Last week, SpaceX performed a static fire test for its Falcon 9 that will support the company’s first-ever crewed mission. SpaceX representatives said that the static test was carried out at the company’s testing field in McGregor, Texas. In the SpaceX-launched crewed mission, two astronauts from NASA: Bob Behnken and Doug Hurley will be sent to ISS (the International Space Station) soon.
Around five years back, NASA signed multibillion-dollar contracts with Boeing and SpaceX for conducting commercial-crew launch missions. The space agency is entirely dependent on both the aerospace manufacturers to offer space transportation services. At present, Russian Soyuz spacecraft is performing transportation services for the crew since July 2011, after NASA withdrew its space shuttle fleet.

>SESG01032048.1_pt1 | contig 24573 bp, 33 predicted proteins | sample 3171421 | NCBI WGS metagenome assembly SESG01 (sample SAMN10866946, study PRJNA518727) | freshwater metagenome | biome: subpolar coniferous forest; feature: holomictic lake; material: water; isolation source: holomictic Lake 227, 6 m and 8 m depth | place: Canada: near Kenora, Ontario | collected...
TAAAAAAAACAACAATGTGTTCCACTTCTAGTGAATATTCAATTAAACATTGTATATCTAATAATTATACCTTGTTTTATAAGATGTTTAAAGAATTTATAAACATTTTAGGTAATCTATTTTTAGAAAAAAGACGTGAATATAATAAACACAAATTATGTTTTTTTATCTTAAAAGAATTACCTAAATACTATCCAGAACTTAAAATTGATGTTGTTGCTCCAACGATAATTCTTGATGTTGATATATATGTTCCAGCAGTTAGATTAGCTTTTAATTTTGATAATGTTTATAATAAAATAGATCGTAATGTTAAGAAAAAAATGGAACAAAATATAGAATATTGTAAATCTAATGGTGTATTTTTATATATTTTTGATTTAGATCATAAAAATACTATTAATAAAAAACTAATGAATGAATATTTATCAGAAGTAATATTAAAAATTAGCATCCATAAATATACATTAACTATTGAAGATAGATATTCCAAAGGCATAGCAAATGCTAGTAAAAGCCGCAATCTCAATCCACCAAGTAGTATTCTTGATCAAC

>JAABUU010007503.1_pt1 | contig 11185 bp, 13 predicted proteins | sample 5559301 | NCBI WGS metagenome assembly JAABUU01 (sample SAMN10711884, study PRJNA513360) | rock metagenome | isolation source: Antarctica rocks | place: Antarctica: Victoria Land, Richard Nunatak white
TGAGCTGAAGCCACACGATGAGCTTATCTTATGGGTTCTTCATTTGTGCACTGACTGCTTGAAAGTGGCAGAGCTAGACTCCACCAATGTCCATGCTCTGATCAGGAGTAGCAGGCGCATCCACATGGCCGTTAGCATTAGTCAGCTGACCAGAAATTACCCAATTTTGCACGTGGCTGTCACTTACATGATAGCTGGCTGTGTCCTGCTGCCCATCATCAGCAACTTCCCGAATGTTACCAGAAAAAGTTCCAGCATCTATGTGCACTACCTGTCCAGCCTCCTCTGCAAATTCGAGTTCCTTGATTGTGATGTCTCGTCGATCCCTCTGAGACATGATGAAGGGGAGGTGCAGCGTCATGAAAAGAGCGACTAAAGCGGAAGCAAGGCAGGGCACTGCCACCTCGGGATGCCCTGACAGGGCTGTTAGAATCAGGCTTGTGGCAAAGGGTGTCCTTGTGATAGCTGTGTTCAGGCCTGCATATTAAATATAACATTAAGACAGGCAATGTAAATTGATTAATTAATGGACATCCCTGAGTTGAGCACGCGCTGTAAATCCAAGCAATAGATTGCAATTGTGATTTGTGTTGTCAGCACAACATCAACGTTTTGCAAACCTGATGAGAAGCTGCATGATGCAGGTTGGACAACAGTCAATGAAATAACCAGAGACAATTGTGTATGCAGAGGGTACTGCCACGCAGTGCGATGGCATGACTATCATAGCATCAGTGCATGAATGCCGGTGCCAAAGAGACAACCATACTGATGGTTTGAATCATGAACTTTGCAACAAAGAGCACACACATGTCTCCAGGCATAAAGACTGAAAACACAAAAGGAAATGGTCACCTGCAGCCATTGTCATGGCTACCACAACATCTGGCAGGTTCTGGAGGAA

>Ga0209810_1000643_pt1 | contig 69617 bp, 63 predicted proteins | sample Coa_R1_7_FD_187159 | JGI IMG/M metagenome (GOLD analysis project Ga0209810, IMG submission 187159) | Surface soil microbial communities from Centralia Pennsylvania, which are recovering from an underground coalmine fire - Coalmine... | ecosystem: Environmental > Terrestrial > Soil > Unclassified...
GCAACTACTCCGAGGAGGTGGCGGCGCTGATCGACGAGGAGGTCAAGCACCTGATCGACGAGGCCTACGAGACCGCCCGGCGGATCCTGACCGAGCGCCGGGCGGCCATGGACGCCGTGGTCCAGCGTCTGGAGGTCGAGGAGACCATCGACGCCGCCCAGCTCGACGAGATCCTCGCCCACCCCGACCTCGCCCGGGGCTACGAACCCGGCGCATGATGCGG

At the initial phase, SpaceX will employ Falcon 9 rocket and Crew Dragon capsule for this job, and Boeing will use its United Launch Alliance Atlas V rocket and CST-100 Starliner capsule.
In March 2019, SpaceX conducted an uncrewed test mission (Demo-1) in which Crew Dragon was successfully launched to the ISS. Next month, the company tested the same Crew Dragon and during Demo-2, the capsule was exploded.
Neither of the aerospace manufacturers revealed the expected time they would need to design appropriate launcher for crewed missions.
On a similar note, a European Earth-observation satellite was about to face collision with the SpaceX’s recently launched one of the satellites in Starlink constellation. So, the ESA’s Aeolus satellite followed an evasive pattern to avoid the collision.
The European satellite launched its jet engines, shifting its orbit to safely surpass Starlink 44 satellite, which is one of the first sixty SpaceX’s internet satellites.
At the time of collision alert, ESA approached to SpaceX to take some steps to avoid the collision. But SpaceX denied shifting its satellite, stated by the head of ESA’s Space Debris Office, Holger Krag.